2015-2016 Hine Fellow Nicholas Pilarski will present his ongoing collaboration with the Brownsville Community Justice Center at Duke University today!
By Brenna Cukier
“Here, that’s Fu Manchu…you know him? And that’s Spock from the Starship Enterprise…just came out of my head. This one I didn’t get to finish…”
Two tan and weathered hands flick through a stack of pen drawings on printing paper.
“This is our co-worker…she doesn’t work with us any more. This is Wonder Woman. This is Hot Stuff…I used to love Hot Stuff, you know the comic books? Oh, forget about it. Here, that’s supposed to be New York City. See the twin towers there?”
The hands and drawings belong to Wilfredo Pedrero, or “Freddie” for short. The drawings span more than a decade of his work, and nearly every single one is dated in the corner with the exact time and geographical location of its completion. While Freddie provides me with a detailed explanation of every drawing, it’s almost unnecessary. His pictures are like carbon copies of his muses, the majority of whom are characters from his beloved comic book collection. Freddie never leaves the house without at least half a dozen comic books in his backpack.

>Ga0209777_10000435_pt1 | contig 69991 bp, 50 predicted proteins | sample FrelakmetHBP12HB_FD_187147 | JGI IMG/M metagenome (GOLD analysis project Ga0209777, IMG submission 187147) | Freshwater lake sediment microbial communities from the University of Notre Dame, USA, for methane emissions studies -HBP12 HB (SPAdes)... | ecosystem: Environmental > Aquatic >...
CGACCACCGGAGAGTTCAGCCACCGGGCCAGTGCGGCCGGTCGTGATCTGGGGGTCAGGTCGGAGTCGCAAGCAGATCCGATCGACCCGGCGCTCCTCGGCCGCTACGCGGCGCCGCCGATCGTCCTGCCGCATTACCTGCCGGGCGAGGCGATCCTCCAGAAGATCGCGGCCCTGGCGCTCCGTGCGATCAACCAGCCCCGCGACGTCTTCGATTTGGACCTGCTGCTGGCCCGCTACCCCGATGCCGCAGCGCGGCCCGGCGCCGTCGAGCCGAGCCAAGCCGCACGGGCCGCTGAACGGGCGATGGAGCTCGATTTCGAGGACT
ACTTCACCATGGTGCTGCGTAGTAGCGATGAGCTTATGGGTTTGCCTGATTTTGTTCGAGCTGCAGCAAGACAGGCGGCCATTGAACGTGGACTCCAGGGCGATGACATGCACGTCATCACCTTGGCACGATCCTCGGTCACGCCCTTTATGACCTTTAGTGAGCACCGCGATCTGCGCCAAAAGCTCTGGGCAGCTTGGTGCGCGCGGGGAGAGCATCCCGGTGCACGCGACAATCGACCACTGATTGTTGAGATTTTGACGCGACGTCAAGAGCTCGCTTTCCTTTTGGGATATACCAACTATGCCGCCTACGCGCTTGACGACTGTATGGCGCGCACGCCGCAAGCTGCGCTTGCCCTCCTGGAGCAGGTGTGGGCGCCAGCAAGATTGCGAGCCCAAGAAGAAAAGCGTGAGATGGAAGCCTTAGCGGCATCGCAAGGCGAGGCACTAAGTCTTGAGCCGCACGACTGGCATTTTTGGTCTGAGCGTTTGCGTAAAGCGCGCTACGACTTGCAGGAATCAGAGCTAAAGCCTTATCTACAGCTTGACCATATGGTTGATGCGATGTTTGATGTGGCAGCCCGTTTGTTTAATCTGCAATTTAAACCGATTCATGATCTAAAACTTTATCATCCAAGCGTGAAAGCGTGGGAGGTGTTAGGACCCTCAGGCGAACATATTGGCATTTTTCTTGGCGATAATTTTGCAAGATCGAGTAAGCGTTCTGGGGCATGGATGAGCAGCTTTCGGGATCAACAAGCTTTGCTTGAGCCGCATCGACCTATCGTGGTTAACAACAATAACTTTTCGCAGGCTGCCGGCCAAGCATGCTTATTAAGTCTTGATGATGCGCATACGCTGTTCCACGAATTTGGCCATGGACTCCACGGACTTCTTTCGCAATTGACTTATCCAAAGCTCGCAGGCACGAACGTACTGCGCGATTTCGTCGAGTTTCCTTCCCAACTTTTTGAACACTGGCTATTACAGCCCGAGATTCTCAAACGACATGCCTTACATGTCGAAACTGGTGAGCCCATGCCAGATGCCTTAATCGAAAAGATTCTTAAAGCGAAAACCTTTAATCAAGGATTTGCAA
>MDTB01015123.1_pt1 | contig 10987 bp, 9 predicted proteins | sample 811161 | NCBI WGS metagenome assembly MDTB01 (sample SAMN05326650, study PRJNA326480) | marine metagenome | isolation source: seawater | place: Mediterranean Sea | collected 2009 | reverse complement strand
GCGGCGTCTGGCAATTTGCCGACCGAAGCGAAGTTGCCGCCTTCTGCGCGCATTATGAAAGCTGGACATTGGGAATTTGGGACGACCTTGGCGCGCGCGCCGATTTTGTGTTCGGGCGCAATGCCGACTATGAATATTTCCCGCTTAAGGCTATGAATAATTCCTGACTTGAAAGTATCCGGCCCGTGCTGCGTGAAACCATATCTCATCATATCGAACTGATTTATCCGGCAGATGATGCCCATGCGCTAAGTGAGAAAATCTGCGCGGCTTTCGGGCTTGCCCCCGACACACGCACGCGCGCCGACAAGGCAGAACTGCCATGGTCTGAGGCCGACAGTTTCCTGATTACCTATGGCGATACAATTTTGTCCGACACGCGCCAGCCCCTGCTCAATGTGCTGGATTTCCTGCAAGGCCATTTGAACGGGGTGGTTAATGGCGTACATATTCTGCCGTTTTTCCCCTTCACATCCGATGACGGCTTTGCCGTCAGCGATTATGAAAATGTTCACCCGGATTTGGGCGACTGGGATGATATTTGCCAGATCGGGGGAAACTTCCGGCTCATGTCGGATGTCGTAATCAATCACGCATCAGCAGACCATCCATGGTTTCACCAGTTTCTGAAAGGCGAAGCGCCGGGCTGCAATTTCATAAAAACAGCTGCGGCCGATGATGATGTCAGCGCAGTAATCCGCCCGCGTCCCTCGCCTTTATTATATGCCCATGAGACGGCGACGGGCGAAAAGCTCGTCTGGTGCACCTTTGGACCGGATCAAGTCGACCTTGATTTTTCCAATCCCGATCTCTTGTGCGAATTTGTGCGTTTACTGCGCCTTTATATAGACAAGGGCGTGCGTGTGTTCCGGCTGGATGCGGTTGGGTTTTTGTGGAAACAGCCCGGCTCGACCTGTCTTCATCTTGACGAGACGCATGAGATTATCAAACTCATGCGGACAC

“I’ve been collecting since I was eight years old,” he tells me, flipping through the pages of his most recent addition. Freddie is now fifty-five. He points out his favorite characters, the details in their costumes, and explains to me again why Superman has the best powers. “I love the stories; I love drawing from them. That’s the only reason I read my comics…to get ideas to draw.” Freddie places the stack of comics on the shelf beside us, right next to a box full of peanut butter jars that need to be stocked.
Freddie is the Superman of the Center for Family Life (CFL) food pantry.
The food pantry is just one of many services CFL offers. CFL is one of the original settlement houses in Sunset Park, Brooklyn, and it serves the neighborhood’s predominantly Mexican and Chinese immigrant community. Once every two months, any Sunset Park resident can come in and receive an emergency package of food that is meant to supplement their family’s diet.